- A broad group of stakeholders has sent to the Washington Utilities and Transportation Commission (UTC) an outline of "common ground" areas regarding how the state should implement the Public Utility Regulatory Policy Act.
- The parties represent investor-owned utilities, renewable energy advocates and independent power producers, and indicate the sectors believe the renewables law still has a place in the market. PURPA has been under fire for decades, with many utilities claiming it raises costs for their customers.
- Among the areas of common ground are contract lengths; the groups say a qualifying facility will have the option to elect up to 15-year contract terms starting from the date of commercial operation, and separate prices could be set for renewable projects.
While PURPA is being debated in Congress, the argument is also playing out in states where utilities are pushing back on mandatory purchase obligations they say force them to buy expensive energy. Passed in 1978, PURPA has been a key to renewables development in states that are not members of regional markets, and was essential to the development of clean energy in states like Idaho, Montana and North Carolina, all of which have seen state-level reforms thanks to pushback from utilities.
In Washington, however, there are signs that a broad swath of the industry is looking for ways to support the law while tweaking its implementation to reflect the modern renewables landscape.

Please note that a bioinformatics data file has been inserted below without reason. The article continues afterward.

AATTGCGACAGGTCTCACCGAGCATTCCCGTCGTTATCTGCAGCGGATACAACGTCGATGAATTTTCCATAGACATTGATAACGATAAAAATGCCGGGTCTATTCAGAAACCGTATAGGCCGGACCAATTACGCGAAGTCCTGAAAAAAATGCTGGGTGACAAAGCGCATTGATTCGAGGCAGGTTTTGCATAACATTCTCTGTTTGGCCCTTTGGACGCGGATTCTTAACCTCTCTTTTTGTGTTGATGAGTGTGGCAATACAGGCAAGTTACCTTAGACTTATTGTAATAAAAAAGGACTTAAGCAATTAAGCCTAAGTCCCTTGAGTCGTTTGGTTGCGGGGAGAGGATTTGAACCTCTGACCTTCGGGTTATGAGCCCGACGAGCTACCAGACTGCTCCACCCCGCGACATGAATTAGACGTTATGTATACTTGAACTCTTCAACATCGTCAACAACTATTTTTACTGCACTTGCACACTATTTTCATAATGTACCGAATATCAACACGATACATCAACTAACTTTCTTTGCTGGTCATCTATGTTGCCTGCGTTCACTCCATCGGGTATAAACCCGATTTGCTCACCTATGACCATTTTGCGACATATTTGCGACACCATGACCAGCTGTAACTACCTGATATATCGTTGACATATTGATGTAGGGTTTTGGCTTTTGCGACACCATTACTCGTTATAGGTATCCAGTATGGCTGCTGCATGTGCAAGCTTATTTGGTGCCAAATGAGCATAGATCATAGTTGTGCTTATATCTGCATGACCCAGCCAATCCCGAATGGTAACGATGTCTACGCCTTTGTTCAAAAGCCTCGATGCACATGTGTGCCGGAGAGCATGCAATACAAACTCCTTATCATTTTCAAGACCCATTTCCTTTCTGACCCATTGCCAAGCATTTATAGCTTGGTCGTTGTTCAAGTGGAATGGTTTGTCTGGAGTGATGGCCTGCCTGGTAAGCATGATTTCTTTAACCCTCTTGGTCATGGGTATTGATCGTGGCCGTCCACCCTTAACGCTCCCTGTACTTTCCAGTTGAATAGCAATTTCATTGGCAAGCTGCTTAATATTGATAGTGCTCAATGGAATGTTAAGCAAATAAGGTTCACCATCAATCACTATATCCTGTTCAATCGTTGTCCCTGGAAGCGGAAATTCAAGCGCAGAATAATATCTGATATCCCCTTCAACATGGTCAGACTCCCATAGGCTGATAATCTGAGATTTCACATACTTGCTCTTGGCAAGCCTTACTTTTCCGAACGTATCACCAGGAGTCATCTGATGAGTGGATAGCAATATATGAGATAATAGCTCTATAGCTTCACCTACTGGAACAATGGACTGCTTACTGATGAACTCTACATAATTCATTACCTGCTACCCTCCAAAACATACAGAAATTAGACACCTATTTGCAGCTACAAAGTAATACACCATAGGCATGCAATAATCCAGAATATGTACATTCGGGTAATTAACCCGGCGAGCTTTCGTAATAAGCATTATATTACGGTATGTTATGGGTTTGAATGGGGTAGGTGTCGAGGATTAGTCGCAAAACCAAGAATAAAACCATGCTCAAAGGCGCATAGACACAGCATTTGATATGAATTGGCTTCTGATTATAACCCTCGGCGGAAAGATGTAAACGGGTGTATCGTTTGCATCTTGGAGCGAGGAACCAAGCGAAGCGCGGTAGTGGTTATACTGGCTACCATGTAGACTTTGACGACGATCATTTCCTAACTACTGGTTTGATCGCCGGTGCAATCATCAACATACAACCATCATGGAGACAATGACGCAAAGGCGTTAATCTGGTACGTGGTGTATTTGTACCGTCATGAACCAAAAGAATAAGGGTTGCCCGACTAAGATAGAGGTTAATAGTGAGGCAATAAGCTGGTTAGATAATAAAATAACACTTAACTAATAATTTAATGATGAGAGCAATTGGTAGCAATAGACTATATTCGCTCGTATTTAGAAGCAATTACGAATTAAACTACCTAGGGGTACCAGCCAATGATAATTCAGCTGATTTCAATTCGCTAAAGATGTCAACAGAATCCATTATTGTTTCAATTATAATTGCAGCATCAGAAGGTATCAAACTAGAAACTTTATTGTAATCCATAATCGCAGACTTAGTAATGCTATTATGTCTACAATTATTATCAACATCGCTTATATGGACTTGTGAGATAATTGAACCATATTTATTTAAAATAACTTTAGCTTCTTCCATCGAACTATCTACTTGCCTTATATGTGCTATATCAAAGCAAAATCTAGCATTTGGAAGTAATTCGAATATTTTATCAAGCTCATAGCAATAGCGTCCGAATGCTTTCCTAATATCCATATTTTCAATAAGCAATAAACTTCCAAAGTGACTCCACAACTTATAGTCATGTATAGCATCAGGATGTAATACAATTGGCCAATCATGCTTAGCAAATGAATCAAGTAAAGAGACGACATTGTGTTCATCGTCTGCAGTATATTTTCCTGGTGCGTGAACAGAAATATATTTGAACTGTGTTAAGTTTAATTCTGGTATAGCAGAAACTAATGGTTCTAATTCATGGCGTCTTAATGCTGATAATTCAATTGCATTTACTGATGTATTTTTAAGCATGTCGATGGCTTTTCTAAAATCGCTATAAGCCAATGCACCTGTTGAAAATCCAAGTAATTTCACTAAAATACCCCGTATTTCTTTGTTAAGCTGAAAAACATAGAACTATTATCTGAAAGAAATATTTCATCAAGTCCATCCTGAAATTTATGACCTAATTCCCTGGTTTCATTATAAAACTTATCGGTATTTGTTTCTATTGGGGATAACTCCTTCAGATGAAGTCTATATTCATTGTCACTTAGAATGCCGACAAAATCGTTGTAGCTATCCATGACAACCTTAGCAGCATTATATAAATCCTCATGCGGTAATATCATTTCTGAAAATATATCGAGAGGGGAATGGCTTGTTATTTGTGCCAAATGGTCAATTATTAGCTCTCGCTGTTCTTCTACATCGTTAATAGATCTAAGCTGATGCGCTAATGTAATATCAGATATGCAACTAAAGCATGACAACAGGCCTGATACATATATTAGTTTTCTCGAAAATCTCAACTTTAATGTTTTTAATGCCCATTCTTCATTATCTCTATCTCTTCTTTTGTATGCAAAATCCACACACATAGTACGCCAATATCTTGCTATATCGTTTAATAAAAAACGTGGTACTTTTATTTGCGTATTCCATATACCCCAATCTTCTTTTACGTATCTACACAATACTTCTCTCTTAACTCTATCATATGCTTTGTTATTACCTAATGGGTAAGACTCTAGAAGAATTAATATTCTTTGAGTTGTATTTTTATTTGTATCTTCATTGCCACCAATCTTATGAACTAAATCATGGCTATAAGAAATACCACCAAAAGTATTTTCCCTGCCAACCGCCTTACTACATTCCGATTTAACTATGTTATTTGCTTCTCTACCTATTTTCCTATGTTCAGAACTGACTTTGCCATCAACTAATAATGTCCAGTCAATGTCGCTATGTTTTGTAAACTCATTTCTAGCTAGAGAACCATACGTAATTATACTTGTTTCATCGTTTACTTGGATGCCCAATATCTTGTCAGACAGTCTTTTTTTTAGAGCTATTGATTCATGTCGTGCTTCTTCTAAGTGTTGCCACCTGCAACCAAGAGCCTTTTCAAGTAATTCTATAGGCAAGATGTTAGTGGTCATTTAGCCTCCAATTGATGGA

On Monday, joint recommendations were filed by Puget Sound Energy, Northwest and Intermountain Power
Producers Coalition, Renewable Energy Coalition, Renewable Northwest, and Northwest Energy Coalition and Climate Solutions. The groups say they are "outlining areas of common ground regarding implementation of the [PURPA] including obligations for utilities and qualifying facilities."
Proposed common ground changes could include a separate price for renewable energy generators designates as qualifying facilities, though the UTC would still need to rule on capacity payments and avoided cost methodology. It would represent a major change for PacifiCorp and Avista, particularly with regards to standard offer caps and contract terms.
The renewables price would be based on several factors including market price projects and the most recent projects received in response to request for proposals to comply with the state's Energy Independence Act. Estimates included in the utility's current integrated resource plan would also be considered, as would be results of the utility's most recent bidding process to comply with the requirements of the Energy Independence Act.
At the federal level, lawmakers are considering a bill to allow states to waive the purchase obligation if a utility can show it has no need for capacity. With stagnant demand in many parts of the country, that exemption could spread quickly.